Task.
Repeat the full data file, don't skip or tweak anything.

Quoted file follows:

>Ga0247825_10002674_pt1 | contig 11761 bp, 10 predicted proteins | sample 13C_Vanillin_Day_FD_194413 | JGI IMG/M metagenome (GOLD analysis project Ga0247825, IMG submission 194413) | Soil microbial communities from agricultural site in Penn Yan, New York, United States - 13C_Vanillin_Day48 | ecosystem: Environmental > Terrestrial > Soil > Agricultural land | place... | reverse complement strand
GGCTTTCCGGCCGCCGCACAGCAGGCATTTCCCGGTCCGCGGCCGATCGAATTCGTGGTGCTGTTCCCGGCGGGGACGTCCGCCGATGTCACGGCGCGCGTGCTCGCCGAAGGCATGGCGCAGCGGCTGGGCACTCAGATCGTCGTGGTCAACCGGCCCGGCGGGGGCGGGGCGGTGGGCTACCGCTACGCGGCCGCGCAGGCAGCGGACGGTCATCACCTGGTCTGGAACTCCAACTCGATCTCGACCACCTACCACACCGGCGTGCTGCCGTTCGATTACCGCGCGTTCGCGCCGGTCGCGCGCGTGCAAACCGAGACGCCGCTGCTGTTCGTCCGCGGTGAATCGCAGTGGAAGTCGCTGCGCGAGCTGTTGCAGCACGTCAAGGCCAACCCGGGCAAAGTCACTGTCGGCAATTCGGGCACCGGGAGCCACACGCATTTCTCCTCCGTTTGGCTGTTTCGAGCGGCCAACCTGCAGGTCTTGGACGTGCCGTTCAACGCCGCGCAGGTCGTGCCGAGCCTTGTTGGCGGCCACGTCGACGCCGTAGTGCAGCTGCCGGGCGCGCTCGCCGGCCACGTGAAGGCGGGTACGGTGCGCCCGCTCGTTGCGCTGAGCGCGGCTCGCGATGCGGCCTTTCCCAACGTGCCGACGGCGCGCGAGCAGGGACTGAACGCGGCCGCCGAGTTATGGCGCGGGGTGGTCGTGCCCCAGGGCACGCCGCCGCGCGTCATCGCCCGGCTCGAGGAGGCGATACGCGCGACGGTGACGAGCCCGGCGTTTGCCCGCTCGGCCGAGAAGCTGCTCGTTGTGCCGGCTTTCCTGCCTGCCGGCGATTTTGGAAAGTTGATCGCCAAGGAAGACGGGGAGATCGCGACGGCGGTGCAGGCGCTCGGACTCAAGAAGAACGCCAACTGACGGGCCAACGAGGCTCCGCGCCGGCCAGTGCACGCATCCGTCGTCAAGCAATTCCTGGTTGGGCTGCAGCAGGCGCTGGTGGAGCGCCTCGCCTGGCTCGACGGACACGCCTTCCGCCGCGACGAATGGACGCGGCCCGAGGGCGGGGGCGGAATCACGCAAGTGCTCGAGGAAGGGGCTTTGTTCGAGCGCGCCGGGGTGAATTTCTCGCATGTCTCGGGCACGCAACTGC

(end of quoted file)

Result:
>Ga0247825_10002674_pt1 | contig 11761 bp, 10 predicted proteins | sample 13C_Vanillin_Day_FD_194413 | JGI IMG/M metagenome (GOLD analysis project Ga0247825, IMG submission 194413) | Soil microbial communities from agricultural site in Penn Yan, New York, United States - 13C_Vanillin_Day48 | ecosystem: Environmental > Terrestrial > Soil > Agricultural land | place... | reverse complement strand
GGCTTTCCGGCCGCCGCACAGCAGGCATTTCCCGGTCCGCGGCCGATCGAATTCGTGGTGCTGTTCCCGGCGGGGACGTCCGCCGATGTCACGGCGCGCGTGCTCGCCGAAGGCATGGCGCAGCGGCTGGGCACTCAGATCGTCGTGGTCAACCGGCCCGGCGGGGGCGGGGCGGTGGGCTACCGCTACGCGGCCGCGCAGGCAGCGGACGGTCATCACCTGGTCTGGAACTCCAACTCGATCTCGACCACCTACCACACCGGCGTGCTGCCGTTCGATTACCGCGCGTTCGCGCCGGTCGCGCGCGTGCAAACCGAGACGCCGCTGCTGTTCGTCCGCGGTGAATCGCAGTGGAAGTCGCTGCGCGAGCTGTTGCAGCACGTCAAGGCCAACCCGGGCAAAGTCACTGTCGGCAATTCGGGCACCGGGAGCCACACGCATTTCTCCTCCGTTTGGCTGTTTCGAGCGGCCAACCTGCAGGTCTTGGACGTGCCGTTCAACGCCGCGCAGGTCGTGCCGAGCCTTGTTGGCGGCCACGTCGACGCCGTAGTGCAGCTGCCGGGCGCGCTCGCCGGCCACGTGAAGGCGGGTACGGTGCGCCCGCTCGTTGCGCTGAGCGCGGCTCGCGATGCGGCCTTTCCCAACGTGCCGACGGCGCGCGAGCAGGGACTGAACGCGGCCGCCGAGTTATGGCGCGGGGTGGTCGTGCCCCAGGGCACGCCGCCGCGCGTCATCGCCCGGCTCGAGGAGGCGATACGCGCGACGGTGACGAGCCCGGCGTTTGCCCGCTCGGCCGAGAAGCTGCTCGTTGTGCCGGCTTTCCTGCCTGCCGGCGATTTTGGAAAGTTGATCGCCAAGGAAGACGGGGAGATCGCGACGGCGGTGCAGGCGCTCGGACTCAAGAAGAACGCCAACTGACGGGCCAACGAGGCTCCGCGCCGGCCAGTGCACGCATCCGTCGTCAAGCAATTCCTGGTTGGGCTGCAGCAGGCGCTGGTGGAGCGCCTCGCCTGGCTCGACGGACACGCCTTCCGCCGCGACGAATGGACGCGGCCCGAGGGCGGGGGCGGAATCACGCAAGTGCTCGAGGAAGGGGCTTTGTTCGAGCGCGCCGGGGTGAATTTCTCGCATGTCTCGGGCACGCAACTGC